You just received several cartons full of bound books. How do you know if these books are usable and of the quality you expect them to be? Just as you would with other purchased items, you need to examine every bound item. Shortcomings are often hidden, and invisible to a lay person, who may become aware of a problem too late. Some quality issues may be aesthetic; some may be structural; and still others may be related to the paper itself – the paper-grain, coatings, poor workmanship or outright fraud. How does one recognize such problems? It comes down to knowledge and awareness. We need to know what we have purchased and what has been delivered. The best client anyone can have is one who is educated about the product. This is true when buying a car, clothing, furniture or other household items, or as in this case, bound books.
The Library Binding Manual, published in 1972, addresses the topic of examining bindings on pages 59 to 62. Many of our younger readers may not be aware of the availability of this earlier LBI publication. Some of the material is outdated, evidenced by the fact that it is written to examine only oversewn, Class “A” library bindings, a term that is no longer being used. While time and technology have changed our industry, some of what is in this manual is still valid. The examination of bindings could easily cover a 100 or more page book; this article will focus on common problem areas without the expansive detail of a manual.
Text-blocks, also referred to as book blocks, come in all sizes and shapes. The format may be upright or oblong and the dimensions will vary-some are large or extremely small, others are square or die-cut to a specific theme. Some are very thick, like my heavy, unabridged Webster Dictionary, which has a bulk of 4 1/2 inches! Others are so thin we cannot call them text blocks anymore. For those items, pamphlet or brochure are more appropriate terms. Then there is the paper itself. Some of the papers used with 360 pages per inch (PPI) are just right in their feel and thickness; others, like the ones used on Bibles are often extremely thin. (PPI refers to the number of pages required to measure one inch. 1600 PPI means 1600 pages, or 800 sheets.) Then there are high bulk papers, made “fluffy” so that a few pages look like a thicker text block. (A publisher’s trick – a few poems in a hardcover binding sell for much more money than a thin, saddle-stitched booklet.) Children’s board books are a separate category.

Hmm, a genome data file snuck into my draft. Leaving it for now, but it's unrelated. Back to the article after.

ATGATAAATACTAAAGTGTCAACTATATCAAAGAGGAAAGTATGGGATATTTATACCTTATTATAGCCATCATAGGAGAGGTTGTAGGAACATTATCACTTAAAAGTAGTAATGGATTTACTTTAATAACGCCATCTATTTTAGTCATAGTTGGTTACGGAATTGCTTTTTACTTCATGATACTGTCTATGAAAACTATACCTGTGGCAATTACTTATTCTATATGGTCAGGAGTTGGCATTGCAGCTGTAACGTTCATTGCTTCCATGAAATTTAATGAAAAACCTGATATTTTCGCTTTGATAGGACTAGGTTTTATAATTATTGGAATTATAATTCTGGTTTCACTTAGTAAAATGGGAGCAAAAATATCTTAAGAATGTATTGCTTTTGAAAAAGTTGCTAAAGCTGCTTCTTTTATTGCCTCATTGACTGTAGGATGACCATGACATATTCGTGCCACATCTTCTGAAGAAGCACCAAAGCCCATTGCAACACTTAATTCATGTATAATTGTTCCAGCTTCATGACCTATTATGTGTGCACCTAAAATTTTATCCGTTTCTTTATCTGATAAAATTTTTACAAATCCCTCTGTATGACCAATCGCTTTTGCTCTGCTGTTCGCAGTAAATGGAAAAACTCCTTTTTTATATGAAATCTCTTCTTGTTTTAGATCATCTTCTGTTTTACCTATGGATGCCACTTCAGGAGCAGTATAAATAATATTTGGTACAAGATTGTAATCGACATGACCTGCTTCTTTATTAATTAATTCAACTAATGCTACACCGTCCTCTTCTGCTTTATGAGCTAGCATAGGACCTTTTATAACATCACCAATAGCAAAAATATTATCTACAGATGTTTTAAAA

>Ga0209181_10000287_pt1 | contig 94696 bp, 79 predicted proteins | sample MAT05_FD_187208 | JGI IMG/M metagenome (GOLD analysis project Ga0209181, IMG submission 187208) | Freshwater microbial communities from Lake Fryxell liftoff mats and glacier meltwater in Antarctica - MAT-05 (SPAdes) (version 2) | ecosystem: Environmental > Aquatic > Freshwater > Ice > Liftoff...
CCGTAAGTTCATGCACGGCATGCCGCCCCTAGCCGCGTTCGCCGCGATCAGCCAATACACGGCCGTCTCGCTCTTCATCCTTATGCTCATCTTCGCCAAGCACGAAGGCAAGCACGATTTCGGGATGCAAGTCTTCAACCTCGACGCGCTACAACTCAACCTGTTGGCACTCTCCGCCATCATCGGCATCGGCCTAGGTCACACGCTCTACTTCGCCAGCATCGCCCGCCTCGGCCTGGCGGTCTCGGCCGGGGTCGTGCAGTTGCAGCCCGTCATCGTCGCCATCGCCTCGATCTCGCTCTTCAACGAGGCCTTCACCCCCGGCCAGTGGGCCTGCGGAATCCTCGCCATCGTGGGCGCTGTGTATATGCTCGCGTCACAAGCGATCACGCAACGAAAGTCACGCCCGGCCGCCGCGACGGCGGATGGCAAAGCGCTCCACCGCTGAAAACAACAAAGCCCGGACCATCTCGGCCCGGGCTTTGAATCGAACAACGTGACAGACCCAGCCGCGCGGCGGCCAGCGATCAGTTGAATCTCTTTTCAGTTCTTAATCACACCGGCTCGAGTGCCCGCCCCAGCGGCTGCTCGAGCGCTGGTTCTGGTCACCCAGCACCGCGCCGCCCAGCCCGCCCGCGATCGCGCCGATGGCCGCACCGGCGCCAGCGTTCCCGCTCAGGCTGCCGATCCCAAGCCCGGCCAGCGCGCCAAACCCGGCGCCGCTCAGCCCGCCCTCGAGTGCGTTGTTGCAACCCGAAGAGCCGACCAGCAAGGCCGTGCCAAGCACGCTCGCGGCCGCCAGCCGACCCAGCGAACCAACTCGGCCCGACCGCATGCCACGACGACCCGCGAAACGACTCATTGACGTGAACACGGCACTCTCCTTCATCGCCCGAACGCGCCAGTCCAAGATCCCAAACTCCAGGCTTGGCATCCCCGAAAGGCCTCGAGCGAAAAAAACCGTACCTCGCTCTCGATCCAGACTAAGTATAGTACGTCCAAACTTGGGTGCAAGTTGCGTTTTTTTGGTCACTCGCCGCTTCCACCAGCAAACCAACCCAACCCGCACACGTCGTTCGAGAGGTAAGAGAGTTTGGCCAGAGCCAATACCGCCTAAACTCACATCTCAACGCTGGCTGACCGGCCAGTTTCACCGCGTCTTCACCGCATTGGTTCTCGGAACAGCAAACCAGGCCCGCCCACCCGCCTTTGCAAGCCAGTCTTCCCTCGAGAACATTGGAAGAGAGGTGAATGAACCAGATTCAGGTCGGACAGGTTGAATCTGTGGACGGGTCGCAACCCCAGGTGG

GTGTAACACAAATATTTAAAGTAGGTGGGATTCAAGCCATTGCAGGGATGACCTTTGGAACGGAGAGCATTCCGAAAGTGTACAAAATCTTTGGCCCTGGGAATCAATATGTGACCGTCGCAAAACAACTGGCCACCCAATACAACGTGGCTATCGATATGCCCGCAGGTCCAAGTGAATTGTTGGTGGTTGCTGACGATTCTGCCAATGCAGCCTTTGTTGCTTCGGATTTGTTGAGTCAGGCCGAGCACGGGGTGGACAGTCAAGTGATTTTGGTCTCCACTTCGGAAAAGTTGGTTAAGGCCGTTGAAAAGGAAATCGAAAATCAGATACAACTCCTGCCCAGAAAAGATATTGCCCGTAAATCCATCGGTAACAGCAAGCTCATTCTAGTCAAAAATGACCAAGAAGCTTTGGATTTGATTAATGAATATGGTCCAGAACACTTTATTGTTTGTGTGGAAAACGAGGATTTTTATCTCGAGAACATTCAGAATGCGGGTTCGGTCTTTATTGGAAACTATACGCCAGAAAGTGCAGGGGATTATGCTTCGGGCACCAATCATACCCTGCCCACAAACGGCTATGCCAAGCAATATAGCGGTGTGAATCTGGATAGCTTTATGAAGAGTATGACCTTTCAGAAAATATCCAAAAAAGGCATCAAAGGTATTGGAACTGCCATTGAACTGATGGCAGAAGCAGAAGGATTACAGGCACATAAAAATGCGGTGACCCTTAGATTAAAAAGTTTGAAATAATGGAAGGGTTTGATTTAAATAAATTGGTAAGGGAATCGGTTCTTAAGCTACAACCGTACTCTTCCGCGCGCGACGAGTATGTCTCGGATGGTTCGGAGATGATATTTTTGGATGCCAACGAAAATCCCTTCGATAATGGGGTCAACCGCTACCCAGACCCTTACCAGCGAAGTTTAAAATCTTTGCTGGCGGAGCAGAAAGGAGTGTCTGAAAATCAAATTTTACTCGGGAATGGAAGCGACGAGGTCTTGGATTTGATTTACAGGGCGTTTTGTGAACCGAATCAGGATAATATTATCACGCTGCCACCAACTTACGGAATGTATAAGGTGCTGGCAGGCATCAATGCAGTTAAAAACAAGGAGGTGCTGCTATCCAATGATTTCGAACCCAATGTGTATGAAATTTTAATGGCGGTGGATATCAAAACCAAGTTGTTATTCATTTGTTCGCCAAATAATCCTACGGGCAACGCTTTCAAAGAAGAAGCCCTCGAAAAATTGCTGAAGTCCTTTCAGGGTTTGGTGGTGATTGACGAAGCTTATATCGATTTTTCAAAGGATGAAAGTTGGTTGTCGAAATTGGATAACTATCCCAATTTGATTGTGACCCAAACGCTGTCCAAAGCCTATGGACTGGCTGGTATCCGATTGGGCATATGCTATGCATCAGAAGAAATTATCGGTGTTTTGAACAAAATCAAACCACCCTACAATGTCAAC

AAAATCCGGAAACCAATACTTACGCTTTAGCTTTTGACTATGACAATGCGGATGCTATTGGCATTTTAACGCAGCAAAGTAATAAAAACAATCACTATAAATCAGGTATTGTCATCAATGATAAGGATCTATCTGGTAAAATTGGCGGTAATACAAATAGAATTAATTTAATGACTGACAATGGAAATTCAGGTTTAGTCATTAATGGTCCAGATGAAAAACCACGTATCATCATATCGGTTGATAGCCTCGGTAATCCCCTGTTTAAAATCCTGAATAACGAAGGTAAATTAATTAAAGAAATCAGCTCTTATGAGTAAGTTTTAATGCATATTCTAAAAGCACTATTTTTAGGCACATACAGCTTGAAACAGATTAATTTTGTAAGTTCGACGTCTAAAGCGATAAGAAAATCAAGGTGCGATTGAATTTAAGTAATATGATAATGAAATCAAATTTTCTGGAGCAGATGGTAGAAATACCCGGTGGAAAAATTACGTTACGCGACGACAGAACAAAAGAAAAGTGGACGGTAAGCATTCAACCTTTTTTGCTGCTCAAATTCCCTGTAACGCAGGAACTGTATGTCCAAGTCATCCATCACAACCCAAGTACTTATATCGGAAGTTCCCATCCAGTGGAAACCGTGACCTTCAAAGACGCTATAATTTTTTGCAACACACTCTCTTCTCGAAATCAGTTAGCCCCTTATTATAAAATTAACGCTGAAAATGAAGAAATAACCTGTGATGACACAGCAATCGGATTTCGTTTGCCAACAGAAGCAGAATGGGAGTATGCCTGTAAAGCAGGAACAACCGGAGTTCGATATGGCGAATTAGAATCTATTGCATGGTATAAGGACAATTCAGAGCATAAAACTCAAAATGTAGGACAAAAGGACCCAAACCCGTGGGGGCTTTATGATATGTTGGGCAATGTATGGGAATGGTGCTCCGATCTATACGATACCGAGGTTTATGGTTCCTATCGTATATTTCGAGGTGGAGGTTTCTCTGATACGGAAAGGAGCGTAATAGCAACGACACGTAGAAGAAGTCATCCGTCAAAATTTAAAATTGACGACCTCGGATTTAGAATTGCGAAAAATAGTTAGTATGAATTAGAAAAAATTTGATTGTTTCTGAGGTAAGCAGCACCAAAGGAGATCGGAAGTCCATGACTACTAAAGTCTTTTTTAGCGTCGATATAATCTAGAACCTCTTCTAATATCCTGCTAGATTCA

To examine text blocks, fan them from front to back and back to front. Do some of the sheets stick together? On coated paper stocks, sticking together may be caused by exposure to moisture, coatings, heavy layers of ink, or trimming the edges with a dull knife. If the edges are gilded, bleeding images where the ink printed flush to the edges may stick together. This problem is caused by the heat generated off the sanding belts. Check print quality. If there are blank pages, two sheets may have stuck together when going through a sheet-fed press. Other printing- related items include off-set images, images being transferred to another page, image alignment, and opacity.
Wavy Paper may be the result of a text block having the grain direction perpendicular to the binding edge. It could also be dryness, especially evident on digital printed text. If we have a text block printed with the paper grain direction perpendicular to the binding edge, waviness on the fore edge is a common result. A paper fiber will swell or shrink four to five times more in its thickness than in its length. All machine-made paper has a distinct grain direction. In our ever-changing environments, especially those with higher humidity, paper fibers will be affected. As they swell and are unable to expand on the adhesive bound edge, they expand in the remaining areas. The unfortunate results are waviness, buckling and in the worst cases, the binding acts like a mousetrap that will not stay open. This is more common with stiff papers.
Dryness caused by the digital print process will cause waviness in either direction. Special papers and moisturizers used in the printing process have reduced, but not eliminated these problems. If a text block arrives with the paper being wavy, there is unfortunately nothing you can do to correct it. The damage is permanent.
Examining Text Block Bindings